Doug: And there was an almost effortlessness in Bichir’s performance. It was certainly the most organic and natural feeling of the five here. I didn’t have any consciousness, really, that this was an actor playing a role. I can’t say that for any of the other four nominees, and that’s certainly a notch in Bichir’s favor.

Sarah: I like Dujardin, but I would vote for Bichir in this category. And I think Clooney and Oldman were very, very good, too. Brad Pitt is the only one I can’t see as a nominee, even though he made what could have been a boring subject for me pretty entertaining.

Doug: Yeah, I don’t think we’re saying Pitt was bad, he’s a cool guy. But we are talking about winning an Academy Award here.

Sarah: Yes. But it’s still just sort of Brad Pitt playing Brad Pitt as a baseball executive. I thought Clooney was good, because normally when you see George Clooney in a movie, you think there’s George Clooney playing a politician, or there’s George Clooney playing a robber. But I don’t think you can say that as much about Clooney in The Descendants. He kind of lost himself in that role and deserves a lot of credit for it.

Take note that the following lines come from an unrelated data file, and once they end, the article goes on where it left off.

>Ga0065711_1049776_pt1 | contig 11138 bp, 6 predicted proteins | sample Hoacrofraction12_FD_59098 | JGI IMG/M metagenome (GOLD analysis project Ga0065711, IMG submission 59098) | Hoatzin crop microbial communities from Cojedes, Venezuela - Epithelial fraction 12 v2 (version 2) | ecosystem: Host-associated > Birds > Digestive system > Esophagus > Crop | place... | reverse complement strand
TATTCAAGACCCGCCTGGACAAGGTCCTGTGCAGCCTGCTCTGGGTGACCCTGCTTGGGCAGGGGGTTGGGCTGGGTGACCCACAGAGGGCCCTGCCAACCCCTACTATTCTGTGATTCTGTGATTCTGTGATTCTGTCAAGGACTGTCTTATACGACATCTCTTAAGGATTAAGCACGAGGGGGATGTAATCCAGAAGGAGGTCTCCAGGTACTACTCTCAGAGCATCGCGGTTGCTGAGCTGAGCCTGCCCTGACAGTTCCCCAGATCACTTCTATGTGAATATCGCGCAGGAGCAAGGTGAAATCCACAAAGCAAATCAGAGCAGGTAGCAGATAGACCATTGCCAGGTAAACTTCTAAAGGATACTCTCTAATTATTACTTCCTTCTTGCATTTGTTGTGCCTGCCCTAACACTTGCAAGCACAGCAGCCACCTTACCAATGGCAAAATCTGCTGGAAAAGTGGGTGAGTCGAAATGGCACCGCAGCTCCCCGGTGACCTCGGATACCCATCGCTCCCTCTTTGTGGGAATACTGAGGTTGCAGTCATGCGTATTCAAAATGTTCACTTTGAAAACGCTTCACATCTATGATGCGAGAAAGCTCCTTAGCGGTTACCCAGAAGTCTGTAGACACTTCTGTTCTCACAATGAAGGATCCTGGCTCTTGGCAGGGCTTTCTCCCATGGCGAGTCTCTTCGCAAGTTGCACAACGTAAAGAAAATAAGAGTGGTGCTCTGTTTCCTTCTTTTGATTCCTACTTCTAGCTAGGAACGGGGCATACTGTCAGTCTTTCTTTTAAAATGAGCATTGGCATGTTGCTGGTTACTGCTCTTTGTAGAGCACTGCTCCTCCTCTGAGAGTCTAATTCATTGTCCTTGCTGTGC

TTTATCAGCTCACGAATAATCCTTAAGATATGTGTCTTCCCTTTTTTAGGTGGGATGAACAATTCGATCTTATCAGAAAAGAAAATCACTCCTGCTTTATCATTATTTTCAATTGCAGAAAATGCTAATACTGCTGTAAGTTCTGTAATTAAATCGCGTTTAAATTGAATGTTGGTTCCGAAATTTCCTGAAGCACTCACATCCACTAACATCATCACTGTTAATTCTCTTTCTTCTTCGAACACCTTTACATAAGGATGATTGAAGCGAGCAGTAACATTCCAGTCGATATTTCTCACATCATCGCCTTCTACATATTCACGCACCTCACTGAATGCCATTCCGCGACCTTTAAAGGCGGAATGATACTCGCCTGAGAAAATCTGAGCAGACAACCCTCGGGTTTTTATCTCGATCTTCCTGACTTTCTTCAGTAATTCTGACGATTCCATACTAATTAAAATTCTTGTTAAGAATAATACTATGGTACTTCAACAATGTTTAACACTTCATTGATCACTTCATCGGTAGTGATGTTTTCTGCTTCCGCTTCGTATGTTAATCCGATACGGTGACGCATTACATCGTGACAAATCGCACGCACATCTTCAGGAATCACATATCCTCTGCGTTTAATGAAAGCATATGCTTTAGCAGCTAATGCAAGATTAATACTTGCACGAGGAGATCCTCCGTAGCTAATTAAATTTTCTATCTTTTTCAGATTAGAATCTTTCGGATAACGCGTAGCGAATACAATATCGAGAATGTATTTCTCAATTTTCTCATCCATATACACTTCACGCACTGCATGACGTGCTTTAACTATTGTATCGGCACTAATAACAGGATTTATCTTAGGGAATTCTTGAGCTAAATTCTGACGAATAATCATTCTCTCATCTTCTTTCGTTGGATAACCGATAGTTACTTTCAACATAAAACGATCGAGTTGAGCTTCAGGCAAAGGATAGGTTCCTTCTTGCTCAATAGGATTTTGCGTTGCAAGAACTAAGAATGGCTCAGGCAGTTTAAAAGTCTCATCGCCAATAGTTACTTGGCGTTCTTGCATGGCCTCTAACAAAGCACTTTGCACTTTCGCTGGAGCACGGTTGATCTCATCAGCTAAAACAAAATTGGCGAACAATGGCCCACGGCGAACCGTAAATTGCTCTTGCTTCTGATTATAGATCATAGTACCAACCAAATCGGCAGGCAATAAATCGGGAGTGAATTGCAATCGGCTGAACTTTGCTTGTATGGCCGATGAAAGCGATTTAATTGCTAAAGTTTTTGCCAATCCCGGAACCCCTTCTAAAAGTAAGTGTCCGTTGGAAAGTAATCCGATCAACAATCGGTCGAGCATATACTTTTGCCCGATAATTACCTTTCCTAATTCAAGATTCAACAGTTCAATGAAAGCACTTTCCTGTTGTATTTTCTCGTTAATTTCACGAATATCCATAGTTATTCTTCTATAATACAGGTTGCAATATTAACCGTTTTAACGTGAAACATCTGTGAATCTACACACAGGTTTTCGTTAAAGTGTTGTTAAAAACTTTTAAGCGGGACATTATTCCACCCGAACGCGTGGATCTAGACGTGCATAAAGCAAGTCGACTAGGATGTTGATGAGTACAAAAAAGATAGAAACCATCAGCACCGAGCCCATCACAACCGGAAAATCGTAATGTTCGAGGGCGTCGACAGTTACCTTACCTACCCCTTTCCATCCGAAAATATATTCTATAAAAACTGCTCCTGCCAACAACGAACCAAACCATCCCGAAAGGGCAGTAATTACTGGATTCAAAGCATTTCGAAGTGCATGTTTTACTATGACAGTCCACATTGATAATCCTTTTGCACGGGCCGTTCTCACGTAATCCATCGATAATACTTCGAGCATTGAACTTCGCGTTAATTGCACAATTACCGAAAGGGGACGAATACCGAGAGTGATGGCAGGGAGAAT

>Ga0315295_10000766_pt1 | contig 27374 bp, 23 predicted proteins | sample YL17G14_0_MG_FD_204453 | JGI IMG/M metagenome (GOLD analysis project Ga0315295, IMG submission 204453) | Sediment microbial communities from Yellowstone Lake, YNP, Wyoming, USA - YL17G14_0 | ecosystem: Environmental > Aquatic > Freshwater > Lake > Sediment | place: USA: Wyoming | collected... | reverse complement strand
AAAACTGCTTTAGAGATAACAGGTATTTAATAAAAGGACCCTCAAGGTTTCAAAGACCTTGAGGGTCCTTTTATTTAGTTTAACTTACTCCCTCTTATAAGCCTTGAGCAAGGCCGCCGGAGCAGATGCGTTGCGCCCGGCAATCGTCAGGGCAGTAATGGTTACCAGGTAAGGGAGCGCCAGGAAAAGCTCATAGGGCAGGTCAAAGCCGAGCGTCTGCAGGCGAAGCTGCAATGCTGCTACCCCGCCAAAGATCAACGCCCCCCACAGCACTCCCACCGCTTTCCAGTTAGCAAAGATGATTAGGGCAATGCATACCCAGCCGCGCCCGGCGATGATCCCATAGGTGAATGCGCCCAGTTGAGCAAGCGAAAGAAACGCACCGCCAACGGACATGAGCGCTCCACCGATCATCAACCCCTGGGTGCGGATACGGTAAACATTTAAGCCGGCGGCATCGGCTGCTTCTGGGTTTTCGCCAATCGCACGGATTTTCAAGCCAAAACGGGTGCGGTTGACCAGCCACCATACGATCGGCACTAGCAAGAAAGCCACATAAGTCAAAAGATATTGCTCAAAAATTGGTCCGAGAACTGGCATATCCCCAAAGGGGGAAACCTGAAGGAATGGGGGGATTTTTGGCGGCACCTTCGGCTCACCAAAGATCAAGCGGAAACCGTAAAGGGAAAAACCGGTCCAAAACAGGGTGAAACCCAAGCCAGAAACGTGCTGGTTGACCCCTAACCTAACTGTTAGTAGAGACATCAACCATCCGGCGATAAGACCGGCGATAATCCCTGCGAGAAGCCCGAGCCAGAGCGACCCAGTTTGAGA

Doug: I still think a huge part of Clooney’s brilliance is his taste in choosing roles. Because if you see a George Clooney movie, there is never any question about who George Clooney is in the movie. But a lot of times, you’ll see a Gary Oldman movie and say, wait, that was Gary Oldman?  And in fairness to Clooney and Pitt, that’s one of the few downsides to their level of fame. How could you not think of who they are at this point when you watch them in a film? And maybe I just like Gary Oldman enough that I’m doing the whole lifetime achievement thing when I say I think he deserves the Oscar.

Sarah: There might be some of that, but I think you’re right that Oldman’s performance was great. There’s definitely the lifetime achievement angle on Christopher Plummer in the best supporting actor category.

Doug: Maybe you could say Clooney or Pitt’s fame works against them when you evaluate their performances, although in the end Clooney or Dujardin are probably going to win here. You might say that Bichir’s lack of fame helps him in a way, because this guy is a big star and he plays a role where you’re not thinking about that for a second. This is a movie like any other movie, but there were sections when Bichir was on camera when it felt almost documentary like. I don’t think you can be more complimentary to an actor. Unfortunately, the two guys I think deserve to be battling it out, Oldman and Bichir, have the least chances to win.

Sarah: I really, really wish we were able to talk about Bichir actually winning, because he really deserves it.